**AP EXAM PRACTICE QUIZ 1****Let h be a function defined for all x does not equal 0 such that h(4) = -3 and the derivative of h is given by h'(x) = (x^2-2)/x for all x does not equal 0.****a) Find all values of x for which the graph of h has a horizontal tangent, and determine whether h has a local maximum, a local minimum, or neither at each of these values.**

To determine if there are local extrema at the critical numbers, we must first determine the critical numbers. Remember that there are critical numbers when a function has an asymptote or is undefined. h' = 0 when x = sqrt(2) and -sqrt(2). h' is undefined at x = 0 since 0 isn't in the domain (as stated in the question). So critical numbers are x = sqrt(2), -sqrt(2), and 0.

We use the first derivative test on h' to see where h' is positive or negative. Why? Because when h' is positive, h is increasing; when h' is negative, h' is decreasing. So a change in sign in h' would indicate a slope of zero at that point and that's where there are local extrema. According to the line analysis, we see that to the left of -sqrt(2), h' is negative; between -sqrt(2) and 0, h' is positive; between 0 and sqrt(2), h' is negative; and to the right of sqrt(2), h' is positive. Wherever h' changes sign from negative to positive, h has a local minimum; wherever h' changes sign from positive to negative, h has a local maximum. By the first derivative test (line analysis), there are local minimums at x = -sqrt(2) and x = sqrt(2). We don't look at 0 because it's not part of the domain of the function.**b) On what intervals, if any, is the graph of h concave up?**

Rememberize these rules (from chapter 5 of your textbook):

If the second derivative is positive, the first derivative is increasing, and the parent function is concave up.

If the second derivative is negative, the first derivative is decreasing, and the parent function is concave down.

So wherever h" is positive, h is concave up.

We determine h" by differentiating h using the quotient rule.

We see that h" is positive, so h is concave up everywhere.**c) Write an equation for the line tangent to the graph of h at x = 4.**

Pull out the point-slope formula: y-y1=m(x-x1)

The question gave us the x-coordinate: x = 4.

The question gave us the y-coordinate: y= -3.

m is the slope at x = 4, so plug x = 4 into h' which spits out 7/2.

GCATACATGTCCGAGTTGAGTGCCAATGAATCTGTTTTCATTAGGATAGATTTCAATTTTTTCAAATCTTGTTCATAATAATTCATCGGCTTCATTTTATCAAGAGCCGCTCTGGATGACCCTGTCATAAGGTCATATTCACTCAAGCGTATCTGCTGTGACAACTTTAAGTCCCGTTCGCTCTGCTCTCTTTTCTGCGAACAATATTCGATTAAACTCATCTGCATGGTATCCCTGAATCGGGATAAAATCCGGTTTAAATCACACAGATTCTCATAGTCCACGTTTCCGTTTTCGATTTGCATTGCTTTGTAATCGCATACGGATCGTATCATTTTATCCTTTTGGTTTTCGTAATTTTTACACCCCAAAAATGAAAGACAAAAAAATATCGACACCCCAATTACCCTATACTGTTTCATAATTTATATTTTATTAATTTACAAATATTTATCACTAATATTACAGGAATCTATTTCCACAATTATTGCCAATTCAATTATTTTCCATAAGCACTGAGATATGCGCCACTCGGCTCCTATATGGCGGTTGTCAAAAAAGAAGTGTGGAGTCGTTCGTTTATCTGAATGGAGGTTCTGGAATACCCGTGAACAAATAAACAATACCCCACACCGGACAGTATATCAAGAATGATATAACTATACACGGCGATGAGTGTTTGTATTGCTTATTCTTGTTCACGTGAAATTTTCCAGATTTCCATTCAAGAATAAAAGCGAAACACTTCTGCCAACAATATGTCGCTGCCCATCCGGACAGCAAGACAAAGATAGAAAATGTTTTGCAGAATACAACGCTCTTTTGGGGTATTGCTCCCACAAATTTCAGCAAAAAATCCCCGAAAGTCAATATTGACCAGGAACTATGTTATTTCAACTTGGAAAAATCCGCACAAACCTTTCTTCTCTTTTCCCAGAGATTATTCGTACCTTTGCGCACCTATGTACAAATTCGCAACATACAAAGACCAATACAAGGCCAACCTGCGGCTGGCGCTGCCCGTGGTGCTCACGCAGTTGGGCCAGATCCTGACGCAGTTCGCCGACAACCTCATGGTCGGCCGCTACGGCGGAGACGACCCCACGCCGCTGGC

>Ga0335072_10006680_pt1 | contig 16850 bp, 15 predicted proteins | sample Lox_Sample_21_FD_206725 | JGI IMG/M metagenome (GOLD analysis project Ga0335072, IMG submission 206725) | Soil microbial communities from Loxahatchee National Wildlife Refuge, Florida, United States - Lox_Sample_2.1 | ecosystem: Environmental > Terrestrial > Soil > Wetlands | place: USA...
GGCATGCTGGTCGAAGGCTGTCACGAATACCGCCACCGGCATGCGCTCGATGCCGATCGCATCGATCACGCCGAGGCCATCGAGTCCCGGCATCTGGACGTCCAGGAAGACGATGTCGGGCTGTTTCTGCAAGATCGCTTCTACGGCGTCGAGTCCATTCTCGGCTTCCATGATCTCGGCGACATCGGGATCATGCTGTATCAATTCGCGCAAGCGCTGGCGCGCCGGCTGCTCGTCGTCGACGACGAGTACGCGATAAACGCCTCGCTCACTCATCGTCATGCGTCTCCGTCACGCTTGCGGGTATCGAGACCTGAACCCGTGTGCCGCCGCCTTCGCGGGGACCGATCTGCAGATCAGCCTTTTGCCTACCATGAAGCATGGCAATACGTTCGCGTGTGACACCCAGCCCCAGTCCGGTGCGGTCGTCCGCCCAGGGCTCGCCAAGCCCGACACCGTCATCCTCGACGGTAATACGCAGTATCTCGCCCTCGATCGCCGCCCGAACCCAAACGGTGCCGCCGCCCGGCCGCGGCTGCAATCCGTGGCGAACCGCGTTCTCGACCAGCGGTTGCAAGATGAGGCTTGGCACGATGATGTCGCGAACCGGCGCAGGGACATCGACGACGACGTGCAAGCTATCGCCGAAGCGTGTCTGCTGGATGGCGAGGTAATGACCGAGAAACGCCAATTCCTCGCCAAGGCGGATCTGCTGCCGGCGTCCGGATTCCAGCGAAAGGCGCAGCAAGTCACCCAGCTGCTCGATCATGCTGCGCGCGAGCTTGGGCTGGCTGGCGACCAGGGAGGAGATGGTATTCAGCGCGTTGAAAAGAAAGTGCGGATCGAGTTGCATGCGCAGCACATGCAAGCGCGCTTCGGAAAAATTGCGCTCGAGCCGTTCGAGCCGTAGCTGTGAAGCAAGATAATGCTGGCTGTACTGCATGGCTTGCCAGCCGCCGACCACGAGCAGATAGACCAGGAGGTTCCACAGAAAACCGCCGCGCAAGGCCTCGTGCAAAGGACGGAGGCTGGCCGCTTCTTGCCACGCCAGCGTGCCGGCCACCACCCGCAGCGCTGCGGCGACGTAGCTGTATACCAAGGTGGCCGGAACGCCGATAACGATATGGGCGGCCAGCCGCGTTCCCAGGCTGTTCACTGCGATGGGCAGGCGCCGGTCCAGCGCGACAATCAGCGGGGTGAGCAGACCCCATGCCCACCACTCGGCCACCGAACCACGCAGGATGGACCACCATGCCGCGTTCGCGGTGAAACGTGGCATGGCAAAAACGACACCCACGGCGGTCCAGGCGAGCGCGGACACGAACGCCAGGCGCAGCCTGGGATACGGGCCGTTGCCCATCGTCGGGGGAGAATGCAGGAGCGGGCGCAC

Plug those numbers into the equation. BING! BANG! BOOM! We're done part c.

y+3=(7/2)(x-4)**d) Does the line tangent to the graph of h at x = 4 lie above or below the graph of h for x > 4?**

If we draw a line tangent to the graph at x = 4, the line is below the graph at x > 4, because h is concave up everywhere.**INTERMEDIATE VALUE THEOREM OF INTEGRALS**

Similar to the intermediate (or mean) value theorem of derivatives (that in a closed interval between a and b there exists a point on a continuous function which equals the average value), there exists a point on a continuous function which equals the average integral of the function.

We have b = 3. We have a = 0. We have f(x) = 1-2x. Plug the numbers into the equation. BING! BANG! BOOM! We get the average integral. But why does it work?

In this graph, pivot the yellow area found between c and b to the white area found between c and a. Notice that they fit together like a jigsaw puzzle to yield one big yellow rectangle. We can imagine that one big rectangle having the same area as the area under the graph, which we can see as the average value of the function.

**HOUSEKEEPING**

- Next scribe is
**benofschool**. - I'll be away on Monday to write the grade 12 English pilot exam.
- Don't forget to check Graeme's comment on Rence's post as it will prepare you for the exam!
- Don't forget to give Jamie your $1.25 donations so she can make her Betty Crocker style cheesecake!
- Pi Approximation Day is coming! Are we organizing the annual Coin Hunt for Pi Approximation Day too?

## 2 comments:

Fastest.

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Ever.

:S I missed the cheese sale. It ended Thursday. They're back to 3.99 a brick. So far I have 5.50.... erk. Still have til.. next thursday to get moolah in? If the cheesecake isn't made, you'll get your refunds. :)

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